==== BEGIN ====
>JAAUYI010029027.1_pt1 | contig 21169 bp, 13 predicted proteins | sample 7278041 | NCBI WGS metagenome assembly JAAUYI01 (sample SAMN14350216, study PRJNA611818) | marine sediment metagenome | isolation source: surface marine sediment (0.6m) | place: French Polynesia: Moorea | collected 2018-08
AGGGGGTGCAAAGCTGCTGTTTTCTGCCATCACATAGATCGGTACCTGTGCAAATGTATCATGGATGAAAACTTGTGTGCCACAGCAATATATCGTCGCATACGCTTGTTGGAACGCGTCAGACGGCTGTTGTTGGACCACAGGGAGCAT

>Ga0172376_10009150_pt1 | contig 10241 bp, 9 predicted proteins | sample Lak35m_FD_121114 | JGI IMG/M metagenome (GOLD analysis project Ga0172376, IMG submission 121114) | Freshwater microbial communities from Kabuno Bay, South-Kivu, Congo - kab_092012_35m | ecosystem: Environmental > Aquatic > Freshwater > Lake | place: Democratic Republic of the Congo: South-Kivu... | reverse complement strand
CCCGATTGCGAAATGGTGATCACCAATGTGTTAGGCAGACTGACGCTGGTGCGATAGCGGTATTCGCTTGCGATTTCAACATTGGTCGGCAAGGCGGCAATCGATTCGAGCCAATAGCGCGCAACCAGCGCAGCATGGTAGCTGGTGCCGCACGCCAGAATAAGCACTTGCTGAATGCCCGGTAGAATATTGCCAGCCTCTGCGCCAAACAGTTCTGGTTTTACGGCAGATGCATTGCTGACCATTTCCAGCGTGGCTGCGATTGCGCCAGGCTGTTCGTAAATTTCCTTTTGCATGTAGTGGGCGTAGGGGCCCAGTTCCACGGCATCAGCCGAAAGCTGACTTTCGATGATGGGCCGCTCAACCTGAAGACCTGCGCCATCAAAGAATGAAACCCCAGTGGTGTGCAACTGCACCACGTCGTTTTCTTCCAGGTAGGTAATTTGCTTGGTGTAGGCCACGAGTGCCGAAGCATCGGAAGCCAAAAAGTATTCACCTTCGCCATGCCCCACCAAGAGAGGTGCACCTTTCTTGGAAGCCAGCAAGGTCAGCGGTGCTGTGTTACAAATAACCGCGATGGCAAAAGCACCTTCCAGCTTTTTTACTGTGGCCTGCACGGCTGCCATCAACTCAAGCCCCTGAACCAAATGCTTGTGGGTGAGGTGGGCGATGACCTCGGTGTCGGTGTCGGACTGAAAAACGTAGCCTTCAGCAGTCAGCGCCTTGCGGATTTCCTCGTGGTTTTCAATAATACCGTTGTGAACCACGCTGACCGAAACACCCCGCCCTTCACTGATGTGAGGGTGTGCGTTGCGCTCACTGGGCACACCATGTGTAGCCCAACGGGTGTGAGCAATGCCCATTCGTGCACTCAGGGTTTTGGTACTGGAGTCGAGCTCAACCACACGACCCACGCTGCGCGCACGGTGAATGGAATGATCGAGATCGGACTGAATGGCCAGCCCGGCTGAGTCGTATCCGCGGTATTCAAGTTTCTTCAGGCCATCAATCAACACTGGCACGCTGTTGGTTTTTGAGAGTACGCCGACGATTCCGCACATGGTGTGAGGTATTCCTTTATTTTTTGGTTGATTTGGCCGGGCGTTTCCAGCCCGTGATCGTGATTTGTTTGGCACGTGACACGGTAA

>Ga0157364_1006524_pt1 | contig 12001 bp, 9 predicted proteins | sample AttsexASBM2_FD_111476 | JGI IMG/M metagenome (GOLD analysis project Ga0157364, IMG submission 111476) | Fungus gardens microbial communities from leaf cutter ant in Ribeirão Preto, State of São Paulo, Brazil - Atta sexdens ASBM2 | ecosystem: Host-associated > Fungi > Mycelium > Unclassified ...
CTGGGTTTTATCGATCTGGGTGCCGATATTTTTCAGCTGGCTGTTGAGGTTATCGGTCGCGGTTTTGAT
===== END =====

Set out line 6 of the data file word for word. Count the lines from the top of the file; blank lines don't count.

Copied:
CTGGGTTTTATCGATCTGGGTGCCGATATTTTTCAGCTGGCTGTTGAGGTTATCGGTCGCGGTTTTGAT